Launch Times, Memory Use, Multitasking, And Energy Use
One of the benefits added memory is supposed to provide under Windows Vista is added space to cache more files, which enables programs to launch faster. We enabled Vista ReadyBoost, which is normally disabled as a regular part of our testing methodology, and launched several programs several times to see how large a difference those cached files would make.
Windows booted slightly faster with each increase in memory, while programs launched noticeably faster the first time following a clean reboot. However, re-launching a program resulted in a much smaller difference.
Since we were constantly rebooting and waiting for hard drive activity to cease before retests, we thought it might be good to also see how much memory Windows Vista was using to cache those startup files.
Vista responded to each memory increase by caching more files, but the reduced launch time is only noticeable the first time the program is used following a reboot.
Disappointed in the lack of performance differentiation after the program had been launched, we began various tests to determine if any “normal” user would see larger benefits during multitasking. The most common “background” applications we could think of were file downloads, video encoding, and virus scans, while the most demanding top applications are games. Because virus scans tie up the hard drive, we limited our background applications to video encoding (TMPGEnc with DivX) and file transfers (Windows Vista SP1 x64 standalone update at 726.5 MB) while retesting our Far Cry 2 benchmark. Simultaneous use of these tasks had no noticeable effect on game frame rates, and while DivX encoding times did slow down by around 60%, memory capacity did not affect those results. We even tried opening more than 100 Internet Explorer windows, but there was no noticeable impairment even with only 3 GB available.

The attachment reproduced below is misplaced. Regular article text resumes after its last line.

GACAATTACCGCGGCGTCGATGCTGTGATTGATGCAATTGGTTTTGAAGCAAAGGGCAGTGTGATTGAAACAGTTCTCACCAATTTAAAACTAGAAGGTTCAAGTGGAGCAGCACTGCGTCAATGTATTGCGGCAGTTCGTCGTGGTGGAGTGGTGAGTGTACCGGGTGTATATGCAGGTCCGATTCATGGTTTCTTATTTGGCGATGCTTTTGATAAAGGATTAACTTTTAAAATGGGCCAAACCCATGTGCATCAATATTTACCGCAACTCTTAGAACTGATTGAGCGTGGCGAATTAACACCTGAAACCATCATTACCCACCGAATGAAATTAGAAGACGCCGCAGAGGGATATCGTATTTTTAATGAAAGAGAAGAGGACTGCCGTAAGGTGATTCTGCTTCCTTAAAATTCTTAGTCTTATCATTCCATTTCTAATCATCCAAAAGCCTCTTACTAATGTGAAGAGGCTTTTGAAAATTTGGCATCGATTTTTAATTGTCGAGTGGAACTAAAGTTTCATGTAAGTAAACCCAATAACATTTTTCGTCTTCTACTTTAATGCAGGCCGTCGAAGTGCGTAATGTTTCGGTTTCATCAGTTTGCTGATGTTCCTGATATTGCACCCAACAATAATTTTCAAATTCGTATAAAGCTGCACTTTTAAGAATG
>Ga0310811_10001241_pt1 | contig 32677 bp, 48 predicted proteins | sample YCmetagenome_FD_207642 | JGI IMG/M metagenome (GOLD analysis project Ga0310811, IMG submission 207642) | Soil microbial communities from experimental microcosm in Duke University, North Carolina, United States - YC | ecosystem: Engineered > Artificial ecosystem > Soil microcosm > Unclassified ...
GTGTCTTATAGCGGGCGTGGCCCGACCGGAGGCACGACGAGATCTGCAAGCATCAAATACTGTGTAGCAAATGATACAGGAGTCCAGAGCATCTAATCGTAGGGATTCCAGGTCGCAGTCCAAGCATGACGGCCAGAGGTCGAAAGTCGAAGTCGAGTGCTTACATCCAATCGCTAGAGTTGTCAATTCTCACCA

While the only noticeable performance increase we found from adding memory was in program launch times, a non-performance test provided results of even greater significance.
Every time we doubled memory capacity, idle power consumption increased by around 10 W. Using the Sandra Memory Bandwidth benchmark, load power consumption for the entire system increased by around 10% for each increase in memory capacity.